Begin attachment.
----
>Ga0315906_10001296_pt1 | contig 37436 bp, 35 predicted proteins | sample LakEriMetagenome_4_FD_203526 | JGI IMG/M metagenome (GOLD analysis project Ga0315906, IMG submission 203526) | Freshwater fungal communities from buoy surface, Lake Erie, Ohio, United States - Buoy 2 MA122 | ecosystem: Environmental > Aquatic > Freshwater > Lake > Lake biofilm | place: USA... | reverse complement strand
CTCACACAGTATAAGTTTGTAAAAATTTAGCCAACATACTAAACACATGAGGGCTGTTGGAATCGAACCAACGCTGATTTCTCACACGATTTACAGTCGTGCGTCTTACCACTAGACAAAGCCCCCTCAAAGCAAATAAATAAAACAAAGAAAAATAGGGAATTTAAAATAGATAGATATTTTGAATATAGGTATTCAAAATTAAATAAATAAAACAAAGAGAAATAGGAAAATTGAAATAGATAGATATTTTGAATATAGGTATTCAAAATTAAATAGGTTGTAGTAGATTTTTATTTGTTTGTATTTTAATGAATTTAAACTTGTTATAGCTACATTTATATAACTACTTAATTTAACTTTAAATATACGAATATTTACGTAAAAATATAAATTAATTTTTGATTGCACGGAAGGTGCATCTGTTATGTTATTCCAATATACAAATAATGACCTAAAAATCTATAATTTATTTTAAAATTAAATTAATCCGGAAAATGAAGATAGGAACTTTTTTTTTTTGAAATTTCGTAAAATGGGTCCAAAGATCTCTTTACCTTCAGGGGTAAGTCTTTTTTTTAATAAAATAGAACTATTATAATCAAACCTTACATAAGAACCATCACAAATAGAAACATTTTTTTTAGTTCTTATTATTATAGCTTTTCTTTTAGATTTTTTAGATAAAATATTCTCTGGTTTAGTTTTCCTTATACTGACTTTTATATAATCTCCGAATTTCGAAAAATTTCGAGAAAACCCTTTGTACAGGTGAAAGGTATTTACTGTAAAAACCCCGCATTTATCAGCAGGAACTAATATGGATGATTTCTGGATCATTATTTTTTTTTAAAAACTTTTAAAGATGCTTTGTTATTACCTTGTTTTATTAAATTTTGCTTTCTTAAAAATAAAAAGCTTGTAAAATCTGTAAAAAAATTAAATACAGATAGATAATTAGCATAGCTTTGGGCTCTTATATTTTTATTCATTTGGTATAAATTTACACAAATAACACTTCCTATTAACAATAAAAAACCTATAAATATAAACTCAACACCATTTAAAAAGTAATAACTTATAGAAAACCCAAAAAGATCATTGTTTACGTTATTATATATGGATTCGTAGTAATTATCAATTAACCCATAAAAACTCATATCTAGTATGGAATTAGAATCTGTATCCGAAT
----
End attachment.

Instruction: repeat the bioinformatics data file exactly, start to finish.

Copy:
>Ga0315906_10001296_pt1 | contig 37436 bp, 35 predicted proteins | sample LakEriMetagenome_4_FD_203526 | JGI IMG/M metagenome (GOLD analysis project Ga0315906, IMG submission 203526) | Freshwater fungal communities from buoy surface, Lake Erie, Ohio, United States - Buoy 2 MA122 | ecosystem: Environmental > Aquatic > Freshwater > Lake > Lake biofilm | place: USA... | reverse complement strand
CTCACACAGTATAAGTTTGTAAAAATTTAGCCAACATACTAAACACATGAGGGCTGTTGGAATCGAACCAACGCTGATTTCTCACACGATTTACAGTCGTGCGTCTTACCACTAGACAAAGCCCCCTCAAAGCAAATAAATAAAACAAAGAAAAATAGGGAATTTAAAATAGATAGATATTTTGAATATAGGTATTCAAAATTAAATAAATAAAACAAAGAGAAATAGGAAAATTGAAATAGATAGATATTTTGAATATAGGTATTCAAAATTAAATAGGTTGTAGTAGATTTTTATTTGTTTGTATTTTAATGAATTTAAACTTGTTATAGCTACATTTATATAACTACTTAATTTAACTTTAAATATACGAATATTTACGTAAAAATATAAATTAATTTTTGATTGCACGGAAGGTGCATCTGTTATGTTATTCCAATATACAAATAATGACCTAAAAATCTATAATTTATTTTAAAATTAAATTAATCCGGAAAATGAAGATAGGAACTTTTTTTTTTTGAAATTTCGTAAAATGGGTCCAAAGATCTCTTTACCTTCAGGGGTAAGTCTTTTTTTTAATAAAATAGAACTATTATAATCAAACCTTACATAAGAACCATCACAAATAGAAACATTTTTTTTAGTTCTTATTATTATAGCTTTTCTTTTAGATTTTTTAGATAAAATATTCTCTGGTTTAGTTTTCCTTATACTGACTTTTATATAATCTCCGAATTTCGAAAAATTTCGAGAAAACCCTTTGTACAGGTGAAAGGTATTTACTGTAAAAACCCCGCATTTATCAGCAGGAACTAATATGGATGATTTCTGGATCATTATTTTTTTTTAAAAACTTTTAAAGATGCTTTGTTATTACCTTGTTTTATTAAATTTTGCTTTCTTAAAAATAAAAAGCTTGTAAAATCTGTAAAAAAATTAAATACAGATAGATAATTAGCATAGCTTTGGGCTCTTATATTTTTATTCATTTGGTATAAATTTACACAAATAACACTTCCTATTAACAATAAAAAACCTATAAATATAAACTCAACACCATTTAAAAAGTAATAACTTATAGAAAACCCAAAAAGATCATTGTTTACGTTATTATATATGGATTCGTAGTAATTATCAATTAACCCATAAAAACTCATATCTAGTATGGAATTAGAATCTGTATCCGAAT